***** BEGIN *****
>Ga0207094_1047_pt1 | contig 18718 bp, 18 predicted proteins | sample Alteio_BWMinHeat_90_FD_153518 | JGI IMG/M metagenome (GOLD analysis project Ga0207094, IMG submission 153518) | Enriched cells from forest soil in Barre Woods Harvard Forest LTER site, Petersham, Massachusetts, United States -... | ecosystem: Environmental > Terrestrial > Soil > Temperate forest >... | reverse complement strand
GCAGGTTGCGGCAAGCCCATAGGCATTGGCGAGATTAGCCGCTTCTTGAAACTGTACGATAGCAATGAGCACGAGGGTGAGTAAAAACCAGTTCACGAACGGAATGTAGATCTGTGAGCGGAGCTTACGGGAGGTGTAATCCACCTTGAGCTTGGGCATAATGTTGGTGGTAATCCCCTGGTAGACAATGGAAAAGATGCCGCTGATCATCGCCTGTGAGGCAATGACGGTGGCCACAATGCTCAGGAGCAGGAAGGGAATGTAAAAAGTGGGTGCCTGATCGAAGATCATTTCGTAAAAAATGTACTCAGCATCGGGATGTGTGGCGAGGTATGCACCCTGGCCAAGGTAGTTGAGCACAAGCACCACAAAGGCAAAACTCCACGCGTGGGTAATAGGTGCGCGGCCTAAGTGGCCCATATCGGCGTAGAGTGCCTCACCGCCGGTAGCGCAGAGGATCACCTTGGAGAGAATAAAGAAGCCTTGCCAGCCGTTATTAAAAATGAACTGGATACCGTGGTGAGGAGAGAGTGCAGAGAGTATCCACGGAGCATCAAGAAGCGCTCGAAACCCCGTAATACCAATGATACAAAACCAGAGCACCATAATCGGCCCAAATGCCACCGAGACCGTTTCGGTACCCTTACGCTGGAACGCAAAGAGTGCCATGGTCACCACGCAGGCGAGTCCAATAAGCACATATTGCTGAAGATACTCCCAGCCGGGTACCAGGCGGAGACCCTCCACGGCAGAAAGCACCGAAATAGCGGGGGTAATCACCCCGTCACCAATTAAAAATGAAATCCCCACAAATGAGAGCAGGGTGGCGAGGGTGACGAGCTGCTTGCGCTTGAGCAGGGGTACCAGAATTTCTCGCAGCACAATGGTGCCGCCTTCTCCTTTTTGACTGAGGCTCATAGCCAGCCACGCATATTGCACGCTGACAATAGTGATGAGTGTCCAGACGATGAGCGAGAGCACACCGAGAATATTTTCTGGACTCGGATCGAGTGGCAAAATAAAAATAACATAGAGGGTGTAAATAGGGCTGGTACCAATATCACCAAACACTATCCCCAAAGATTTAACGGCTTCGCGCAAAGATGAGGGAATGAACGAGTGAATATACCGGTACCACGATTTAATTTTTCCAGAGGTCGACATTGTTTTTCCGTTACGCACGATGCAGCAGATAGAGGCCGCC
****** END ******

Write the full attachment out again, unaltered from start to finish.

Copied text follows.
>Ga0207094_1047_pt1 | contig 18718 bp, 18 predicted proteins | sample Alteio_BWMinHeat_90_FD_153518 | JGI IMG/M metagenome (GOLD analysis project Ga0207094, IMG submission 153518) | Enriched cells from forest soil in Barre Woods Harvard Forest LTER site, Petersham, Massachusetts, United States -... | ecosystem: Environmental > Terrestrial > Soil > Temperate forest >... | reverse complement strand
GCAGGTTGCGGCAAGCCCATAGGCATTGGCGAGATTAGCCGCTTCTTGAAACTGTACGATAGCAATGAGCACGAGGGTGAGTAAAAACCAGTTCACGAACGGAATGTAGATCTGTGAGCGGAGCTTACGGGAGGTGTAATCCACCTTGAGCTTGGGCATAATGTTGGTGGTAATCCCCTGGTAGACAATGGAAAAGATGCCGCTGATCATCGCCTGTGAGGCAATGACGGTGGCCACAATGCTCAGGAGCAGGAAGGGAATGTAAAAAGTGGGTGCCTGATCGAAGATCATTTCGTAAAAAATGTACTCAGCATCGGGATGTGTGGCGAGGTATGCACCCTGGCCAAGGTAGTTGAGCACAAGCACCACAAAGGCAAAACTCCACGCGTGGGTAATAGGTGCGCGGCCTAAGTGGCCCATATCGGCGTAGAGTGCCTCACCGCCGGTAGCGCAGAGGATCACCTTGGAGAGAATAAAGAAGCCTTGCCAGCCGTTATTAAAAATGAACTGGATACCGTGGTGAGGAGAGAGTGCAGAGAGTATCCACGGAGCATCAAGAAGCGCTCGAAACCCCGTAATACCAATGATACAAAACCAGAGCACCATAATCGGCCCAAATGCCACCGAGACCGTTTCGGTACCCTTACGCTGGAACGCAAAGAGTGCCATGGTCACCACGCAGGCGAGTCCAATAAGCACATATTGCTGAAGATACTCCCAGCCGGGTACCAGGCGGAGACCCTCCACGGCAGAAAGCACCGAAATAGCGGGGGTAATCACCCCGTCACCAATTAAAAATGAAATCCCCACAAATGAGAGCAGGGTGGCGAGGGTGACGAGCTGCTTGCGCTTGAGCAGGGGTACCAGAATTTCTCGCAGCACAATGGTGCCGCCTTCTCCTTTTTGACTGAGGCTCATAGCCAGCCACGCATATTGCACGCTGACAATAGTGATGAGTGTCCAGACGATGAGCGAGAGCACACCGAGAATATTTTCTGGACTCGGATCGAGTGGCAAAATAAAAATAACATAGAGGGTGTAAATAGGGCTGGTACCAATATCACCAAACACTATCCCCAAAGATTTAACGGCTTCGCGCAAAGATGAGGGAATGAACGAGTGAATATACCGGTACCACGATTTAATTTTTCCAGAGGTCGACATTGTTTTTCCGTTACGCACGATGCAGCAGATAGAGGCCGCC